Living with arthritis, it might not occur to many that you are poked and prodded quite a bit, but that is the truth. You will be poked and prodded. I used to get anywhere from five to seven needle sticks a month between blood drawings, Methotrexate (Chemo) injections and contrast for MRI's or something along those lines. Now I'm usually stuck about once a month but it can change depending on what treatment I go on next.
Anyway, I know some people are really afraid of needles and I can relate: I've been there before, I swear. Some people are fine with telling people they're afraid of them, such as one of my friends. Not so much boys though, because most tend to say they don't like them but aren't afraid. And some people just aren't affected by it. I'm not and most people who have chronic illnesses aren't.
A lot of people have coping methods. Most of these involve gritting your teeth and making a fist. Some people may hold another's hand or just appreciate the company. Sometimes children will look at books or blow bubbles. And yes, people cry and show discomfort: I've gotten my blood drawn next to a woman also getting her blood drawn and she was obviously nervous and seemed as though she could cry. The nurses and I tried joking to help distract her. What people don't realise is if crying or making faces helps you get through it, by all means do it. Don't go overboard, just if it helps release the stress you've built up in anticipation for the needle or if it helps releave pain. Hey, I've been there before: I haven't cried since I was little but I've closed my eyes and made frustrated expressions because it helped. Also that helps the nurse know you are in discomfort and if they can help relieve it, they will usually.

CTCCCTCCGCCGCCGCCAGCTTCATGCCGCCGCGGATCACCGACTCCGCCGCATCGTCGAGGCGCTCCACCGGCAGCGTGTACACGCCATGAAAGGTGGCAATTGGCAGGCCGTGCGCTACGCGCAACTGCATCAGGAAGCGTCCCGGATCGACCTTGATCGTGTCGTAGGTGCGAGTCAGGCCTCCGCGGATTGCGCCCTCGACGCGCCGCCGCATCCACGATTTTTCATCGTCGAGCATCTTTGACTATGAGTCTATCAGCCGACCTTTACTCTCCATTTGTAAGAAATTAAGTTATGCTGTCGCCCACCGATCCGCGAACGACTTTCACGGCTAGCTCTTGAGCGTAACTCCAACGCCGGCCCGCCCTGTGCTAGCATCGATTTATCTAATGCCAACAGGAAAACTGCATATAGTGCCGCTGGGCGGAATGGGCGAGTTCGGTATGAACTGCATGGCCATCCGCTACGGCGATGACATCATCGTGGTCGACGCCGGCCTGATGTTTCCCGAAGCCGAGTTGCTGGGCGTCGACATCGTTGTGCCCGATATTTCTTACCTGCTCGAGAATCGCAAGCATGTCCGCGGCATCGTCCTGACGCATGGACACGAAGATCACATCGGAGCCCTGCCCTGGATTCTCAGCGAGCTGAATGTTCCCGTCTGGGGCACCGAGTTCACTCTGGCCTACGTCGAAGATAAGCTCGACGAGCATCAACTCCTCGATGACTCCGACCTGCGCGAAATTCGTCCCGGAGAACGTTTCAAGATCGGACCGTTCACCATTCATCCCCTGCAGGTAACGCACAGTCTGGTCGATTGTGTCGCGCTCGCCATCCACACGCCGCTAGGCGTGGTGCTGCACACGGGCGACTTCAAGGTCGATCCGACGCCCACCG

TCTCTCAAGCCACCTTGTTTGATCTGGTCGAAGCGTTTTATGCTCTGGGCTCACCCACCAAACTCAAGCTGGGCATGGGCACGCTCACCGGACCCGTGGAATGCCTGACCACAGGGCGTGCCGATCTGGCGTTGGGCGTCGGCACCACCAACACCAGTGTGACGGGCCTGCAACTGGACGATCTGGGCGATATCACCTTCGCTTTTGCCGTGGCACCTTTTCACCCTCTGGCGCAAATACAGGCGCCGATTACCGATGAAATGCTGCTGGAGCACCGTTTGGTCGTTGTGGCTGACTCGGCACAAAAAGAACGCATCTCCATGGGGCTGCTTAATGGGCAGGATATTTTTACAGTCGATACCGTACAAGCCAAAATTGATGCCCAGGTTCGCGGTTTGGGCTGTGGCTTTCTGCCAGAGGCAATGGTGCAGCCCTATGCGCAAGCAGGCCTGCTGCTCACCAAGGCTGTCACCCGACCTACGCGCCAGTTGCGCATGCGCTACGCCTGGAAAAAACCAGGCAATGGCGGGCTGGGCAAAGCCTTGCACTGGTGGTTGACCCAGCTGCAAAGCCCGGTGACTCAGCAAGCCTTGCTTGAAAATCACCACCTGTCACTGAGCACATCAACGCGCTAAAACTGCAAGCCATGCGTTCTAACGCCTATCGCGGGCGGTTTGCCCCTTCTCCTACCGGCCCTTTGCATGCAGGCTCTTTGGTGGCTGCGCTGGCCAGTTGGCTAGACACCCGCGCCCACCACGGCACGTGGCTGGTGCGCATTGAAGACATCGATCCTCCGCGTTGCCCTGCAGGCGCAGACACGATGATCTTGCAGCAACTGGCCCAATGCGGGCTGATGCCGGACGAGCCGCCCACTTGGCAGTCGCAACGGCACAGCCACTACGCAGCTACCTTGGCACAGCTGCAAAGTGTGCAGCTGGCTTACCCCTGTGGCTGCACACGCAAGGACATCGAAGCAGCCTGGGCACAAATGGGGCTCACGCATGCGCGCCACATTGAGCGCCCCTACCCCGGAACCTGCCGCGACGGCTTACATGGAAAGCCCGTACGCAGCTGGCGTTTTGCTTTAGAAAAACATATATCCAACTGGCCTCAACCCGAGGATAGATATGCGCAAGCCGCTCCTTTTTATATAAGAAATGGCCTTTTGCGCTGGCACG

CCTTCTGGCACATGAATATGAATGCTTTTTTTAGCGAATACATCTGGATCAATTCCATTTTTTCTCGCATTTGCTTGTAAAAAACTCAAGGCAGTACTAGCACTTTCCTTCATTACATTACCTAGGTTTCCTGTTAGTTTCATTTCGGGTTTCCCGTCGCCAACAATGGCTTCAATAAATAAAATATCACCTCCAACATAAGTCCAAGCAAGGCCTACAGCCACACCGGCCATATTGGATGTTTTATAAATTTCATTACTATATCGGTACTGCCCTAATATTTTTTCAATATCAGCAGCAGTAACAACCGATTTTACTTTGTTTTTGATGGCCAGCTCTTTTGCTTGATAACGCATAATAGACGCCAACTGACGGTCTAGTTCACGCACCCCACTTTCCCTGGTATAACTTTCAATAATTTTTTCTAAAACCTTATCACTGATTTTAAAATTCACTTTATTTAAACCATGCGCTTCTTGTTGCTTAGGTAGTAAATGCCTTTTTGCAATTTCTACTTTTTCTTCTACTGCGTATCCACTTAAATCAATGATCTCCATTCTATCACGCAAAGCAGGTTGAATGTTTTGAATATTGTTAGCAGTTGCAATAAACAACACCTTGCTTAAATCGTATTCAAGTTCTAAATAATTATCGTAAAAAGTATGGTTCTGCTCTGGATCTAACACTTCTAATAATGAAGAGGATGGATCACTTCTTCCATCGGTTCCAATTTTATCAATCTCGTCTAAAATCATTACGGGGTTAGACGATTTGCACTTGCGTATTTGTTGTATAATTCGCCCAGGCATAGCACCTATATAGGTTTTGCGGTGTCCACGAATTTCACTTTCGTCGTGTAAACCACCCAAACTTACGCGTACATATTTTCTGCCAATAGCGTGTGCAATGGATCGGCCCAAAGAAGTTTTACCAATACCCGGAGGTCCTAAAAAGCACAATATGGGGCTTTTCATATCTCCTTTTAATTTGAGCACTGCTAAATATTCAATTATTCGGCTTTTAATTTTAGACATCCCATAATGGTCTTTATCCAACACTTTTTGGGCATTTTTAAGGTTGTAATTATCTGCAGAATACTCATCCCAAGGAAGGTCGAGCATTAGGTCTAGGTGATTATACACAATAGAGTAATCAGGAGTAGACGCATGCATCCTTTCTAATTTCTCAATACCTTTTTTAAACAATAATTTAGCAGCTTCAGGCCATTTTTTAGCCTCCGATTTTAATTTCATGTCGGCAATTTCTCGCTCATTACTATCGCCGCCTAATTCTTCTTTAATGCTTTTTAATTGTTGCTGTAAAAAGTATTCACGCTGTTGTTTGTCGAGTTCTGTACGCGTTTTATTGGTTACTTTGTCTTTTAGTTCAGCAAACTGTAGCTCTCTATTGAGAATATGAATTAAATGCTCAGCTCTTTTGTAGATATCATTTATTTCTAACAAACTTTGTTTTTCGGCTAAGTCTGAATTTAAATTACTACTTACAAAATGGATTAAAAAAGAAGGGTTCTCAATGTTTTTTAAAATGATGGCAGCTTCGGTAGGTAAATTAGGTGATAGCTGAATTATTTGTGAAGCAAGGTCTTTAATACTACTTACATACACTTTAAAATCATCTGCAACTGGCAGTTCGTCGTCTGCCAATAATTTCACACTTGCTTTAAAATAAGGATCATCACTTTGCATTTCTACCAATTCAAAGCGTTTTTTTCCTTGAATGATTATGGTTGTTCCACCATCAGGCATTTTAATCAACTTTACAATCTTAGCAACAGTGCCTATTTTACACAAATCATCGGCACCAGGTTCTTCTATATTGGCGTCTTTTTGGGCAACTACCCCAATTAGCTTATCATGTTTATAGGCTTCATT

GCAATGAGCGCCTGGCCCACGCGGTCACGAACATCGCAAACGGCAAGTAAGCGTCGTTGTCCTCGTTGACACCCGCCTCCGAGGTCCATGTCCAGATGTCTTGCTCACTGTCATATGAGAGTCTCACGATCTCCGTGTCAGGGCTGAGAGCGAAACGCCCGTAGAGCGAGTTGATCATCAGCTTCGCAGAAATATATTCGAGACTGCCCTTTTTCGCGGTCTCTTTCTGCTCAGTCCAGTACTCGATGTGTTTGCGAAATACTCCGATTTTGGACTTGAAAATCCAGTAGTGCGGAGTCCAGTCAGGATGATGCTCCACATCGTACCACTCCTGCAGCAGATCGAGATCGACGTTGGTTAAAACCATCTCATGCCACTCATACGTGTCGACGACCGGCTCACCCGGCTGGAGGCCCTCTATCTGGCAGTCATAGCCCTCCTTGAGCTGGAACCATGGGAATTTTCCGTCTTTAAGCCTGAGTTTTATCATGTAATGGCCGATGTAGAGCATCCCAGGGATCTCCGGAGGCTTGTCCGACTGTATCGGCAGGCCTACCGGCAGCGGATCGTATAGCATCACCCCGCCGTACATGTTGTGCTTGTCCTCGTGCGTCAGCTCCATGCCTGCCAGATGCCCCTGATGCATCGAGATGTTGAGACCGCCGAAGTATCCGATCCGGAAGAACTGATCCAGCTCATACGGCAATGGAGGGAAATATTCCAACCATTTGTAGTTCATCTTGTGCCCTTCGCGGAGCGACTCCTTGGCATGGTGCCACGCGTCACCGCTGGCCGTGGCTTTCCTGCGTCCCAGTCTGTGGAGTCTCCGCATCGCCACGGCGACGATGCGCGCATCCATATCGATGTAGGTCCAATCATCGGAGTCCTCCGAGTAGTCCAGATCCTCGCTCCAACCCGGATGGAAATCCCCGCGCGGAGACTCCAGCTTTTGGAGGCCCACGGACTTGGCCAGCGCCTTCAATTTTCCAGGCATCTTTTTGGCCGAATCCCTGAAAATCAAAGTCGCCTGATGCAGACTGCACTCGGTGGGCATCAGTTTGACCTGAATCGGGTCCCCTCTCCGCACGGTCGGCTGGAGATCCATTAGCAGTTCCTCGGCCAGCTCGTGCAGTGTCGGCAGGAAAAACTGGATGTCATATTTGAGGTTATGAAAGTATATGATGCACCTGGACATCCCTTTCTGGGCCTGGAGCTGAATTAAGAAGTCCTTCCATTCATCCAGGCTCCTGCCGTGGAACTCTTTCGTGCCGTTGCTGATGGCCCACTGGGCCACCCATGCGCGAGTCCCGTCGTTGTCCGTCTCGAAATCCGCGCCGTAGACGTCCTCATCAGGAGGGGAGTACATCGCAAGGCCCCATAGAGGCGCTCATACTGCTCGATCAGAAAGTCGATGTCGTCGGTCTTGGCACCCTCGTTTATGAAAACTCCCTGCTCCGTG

Another thing people often say helps is to bring along a friend or family member. Many people find comfort in having a fimilair person with them. In my case it's usually my mum. I haven't had a needle with my mum present in two or so years. I never bring my mum along when I go for scans, even though I'm given the option of her presence. Honestly, I like doing these sorts of things alone for a number of reasons:
1.) I feel more likely to ask questions.
2.) I'm more likely to have a conversation with the nurse or who-ever due to being alone.
3.) I don't like it when my mum or anyone sees me in pain or such situations.
4.) I find it awkward.
I know everyone is different. Most people expect you want company or support during a test or procedure but in reality it really just isn't always the case. I'm okay doing things alone. It feels better because I know that I'll be able to pay attention to the nurse or doctor better. Also, when I get hip ultra-sounds, it is a little awkward so I prefer to be alone with only the technican and/or doctor, who are perfectly used to this.
Maybe I'm the odd case, I'm unsure. But, I just know that sometimes being alone is just what you need.